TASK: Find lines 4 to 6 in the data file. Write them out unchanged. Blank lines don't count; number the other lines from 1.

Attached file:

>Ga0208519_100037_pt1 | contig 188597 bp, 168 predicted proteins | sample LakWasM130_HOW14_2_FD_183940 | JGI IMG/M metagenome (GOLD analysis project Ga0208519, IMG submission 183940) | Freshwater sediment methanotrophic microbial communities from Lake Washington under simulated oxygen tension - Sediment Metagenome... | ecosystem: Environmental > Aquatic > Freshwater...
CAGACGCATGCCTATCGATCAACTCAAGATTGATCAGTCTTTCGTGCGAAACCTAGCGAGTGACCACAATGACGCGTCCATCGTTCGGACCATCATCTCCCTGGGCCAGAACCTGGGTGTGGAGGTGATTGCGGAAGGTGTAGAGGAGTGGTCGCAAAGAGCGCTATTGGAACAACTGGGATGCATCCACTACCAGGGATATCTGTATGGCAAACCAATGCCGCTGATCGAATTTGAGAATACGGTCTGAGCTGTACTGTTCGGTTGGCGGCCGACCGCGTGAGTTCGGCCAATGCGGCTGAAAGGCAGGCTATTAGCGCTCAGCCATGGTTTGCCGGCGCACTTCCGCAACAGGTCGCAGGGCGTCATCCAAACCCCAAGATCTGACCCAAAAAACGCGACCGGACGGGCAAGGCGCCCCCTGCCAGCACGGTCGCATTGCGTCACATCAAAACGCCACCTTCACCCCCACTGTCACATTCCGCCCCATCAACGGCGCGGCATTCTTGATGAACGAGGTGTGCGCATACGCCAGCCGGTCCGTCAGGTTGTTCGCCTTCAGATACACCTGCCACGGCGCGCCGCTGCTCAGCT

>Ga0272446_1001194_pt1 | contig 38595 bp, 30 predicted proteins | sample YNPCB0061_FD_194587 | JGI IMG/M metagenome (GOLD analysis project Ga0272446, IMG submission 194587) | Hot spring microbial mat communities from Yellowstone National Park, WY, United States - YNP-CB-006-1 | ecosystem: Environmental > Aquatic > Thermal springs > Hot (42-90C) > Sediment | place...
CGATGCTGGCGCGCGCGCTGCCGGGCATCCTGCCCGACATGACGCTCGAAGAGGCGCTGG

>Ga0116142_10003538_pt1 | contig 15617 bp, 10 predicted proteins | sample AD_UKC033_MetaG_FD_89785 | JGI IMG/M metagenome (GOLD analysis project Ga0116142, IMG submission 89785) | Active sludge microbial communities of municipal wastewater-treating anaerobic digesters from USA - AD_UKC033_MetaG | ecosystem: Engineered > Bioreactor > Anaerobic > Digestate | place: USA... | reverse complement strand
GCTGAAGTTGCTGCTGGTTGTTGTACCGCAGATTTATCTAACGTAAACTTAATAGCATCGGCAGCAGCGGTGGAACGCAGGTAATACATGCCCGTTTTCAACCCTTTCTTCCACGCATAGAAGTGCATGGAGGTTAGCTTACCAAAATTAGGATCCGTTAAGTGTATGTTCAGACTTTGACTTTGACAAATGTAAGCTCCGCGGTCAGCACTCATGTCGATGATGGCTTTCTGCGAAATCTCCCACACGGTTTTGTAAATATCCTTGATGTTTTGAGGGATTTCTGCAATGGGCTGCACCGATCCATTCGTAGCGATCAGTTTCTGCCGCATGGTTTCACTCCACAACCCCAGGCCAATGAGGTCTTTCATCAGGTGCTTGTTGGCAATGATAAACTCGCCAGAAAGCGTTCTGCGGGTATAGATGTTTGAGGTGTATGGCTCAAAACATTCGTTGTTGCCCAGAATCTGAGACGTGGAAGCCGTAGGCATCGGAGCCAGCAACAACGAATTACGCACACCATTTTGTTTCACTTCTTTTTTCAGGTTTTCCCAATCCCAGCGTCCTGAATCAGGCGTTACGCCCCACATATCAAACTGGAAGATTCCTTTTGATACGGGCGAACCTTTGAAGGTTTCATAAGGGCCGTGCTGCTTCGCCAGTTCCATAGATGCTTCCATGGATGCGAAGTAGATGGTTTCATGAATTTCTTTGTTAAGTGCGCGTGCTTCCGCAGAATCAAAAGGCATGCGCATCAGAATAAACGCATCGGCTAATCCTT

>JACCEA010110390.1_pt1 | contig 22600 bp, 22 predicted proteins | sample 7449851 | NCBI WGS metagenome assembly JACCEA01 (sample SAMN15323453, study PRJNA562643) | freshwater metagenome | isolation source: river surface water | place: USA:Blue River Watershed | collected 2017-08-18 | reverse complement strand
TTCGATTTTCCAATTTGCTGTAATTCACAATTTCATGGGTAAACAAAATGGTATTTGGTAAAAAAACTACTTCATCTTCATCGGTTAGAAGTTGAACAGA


CGATGCTGGCGCGCGCGCTGCCGGGCATCCTGCCCGACATGACGCTCGAAGAGGCGCTGG

>Ga0116142_10003538_pt1 | contig 15617 bp, 10 predicted proteins | sample AD_UKC033_MetaG_FD_89785 | JGI IMG/M metagenome (GOLD analysis project Ga0116142, IMG submission 89785) | Active sludge microbial communities of municipal wastewater-treating anaerobic digesters from USA - AD_UKC033_MetaG | ecosystem: Engineered > Bioreactor > Anaerobic > Digestate | place: USA... | reverse complement strand
GCTGAAGTTGCTGCTGGTTGTTGTACCGCAGATTTATCTAACGTAAACTTAATAGCATCGGCAGCAGCGGTGGAACGCAGGTAATACATGCCCGTTTTCAACCCTTTCTTCCACGCATAGAAGTGCATGGAGGTTAGCTTACCAAAATTAGGATCCGTTAAGTGTATGTTCAGACTTTGACTTTGACAAATGTAAGCTCCGCGGTCAGCACTCATGTCGATGATGGCTTTCTGCGAAATCTCCCACACGGTTTTGTAAATATCCTTGATGTTTTGAGGGATTTCTGCAATGGGCTGCACCGATCCATTCGTAGCGATCAGTTTCTGCCGCATGGTTTCACTCCACAACCCCAGGCCAATGAGGTCTTTCATCAGGTGCTTGTTGGCAATGATAAACTCGCCAGAAAGCGTTCTGCGGGTATAGATGTTTGAGGTGTATGGCTCAAAACATTCGTTGTTGCCCAGAATCTGAGACGTGGAAGCCGTAGGCATCGGAGCCAGCAACAACGAATTACGCACACCATTTTGTTTCACTTCTTTTTTCAGGTTTTCCCAATCCCAGCGTCCTGAATCAGGCGTTACGCCCCACATATCAAACTGGAAGATTCCTTTTGATACGGGCGAACCTTTGAAGGTTTCATAAGGGCCGTGCTGCTTCGCCAGTTCCATAGATGCTTCCATGGATGCGAAGTAGATGGTTTCATGAATTTCTTTGTTAAGTGCGCGTGCTTCCGCAGAATCAAAAGGCATGCGCATCAGAATAAACGCATCGGCTAATCCTT